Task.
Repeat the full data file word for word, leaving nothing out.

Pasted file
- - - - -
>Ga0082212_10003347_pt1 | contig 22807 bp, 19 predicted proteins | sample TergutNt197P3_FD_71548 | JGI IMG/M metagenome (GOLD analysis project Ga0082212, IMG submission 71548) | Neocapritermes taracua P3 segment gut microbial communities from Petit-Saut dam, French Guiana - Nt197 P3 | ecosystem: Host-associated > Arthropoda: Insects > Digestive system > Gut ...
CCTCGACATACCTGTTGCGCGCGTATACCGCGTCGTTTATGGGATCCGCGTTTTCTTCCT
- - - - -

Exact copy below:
>Ga0082212_10003347_pt1 | contig 22807 bp, 19 predicted proteins | sample TergutNt197P3_FD_71548 | JGI IMG/M metagenome (GOLD analysis project Ga0082212, IMG submission 71548) | Neocapritermes taracua P3 segment gut microbial communities from Petit-Saut dam, French Guiana - Nt197 P3 | ecosystem: Host-associated > Arthropoda: Insects > Digestive system > Gut ...
CCTCGACATACCTGTTGCGCGCGTATACCGCGTCGTTTATGGGATCCGCGTTTTCTTCCT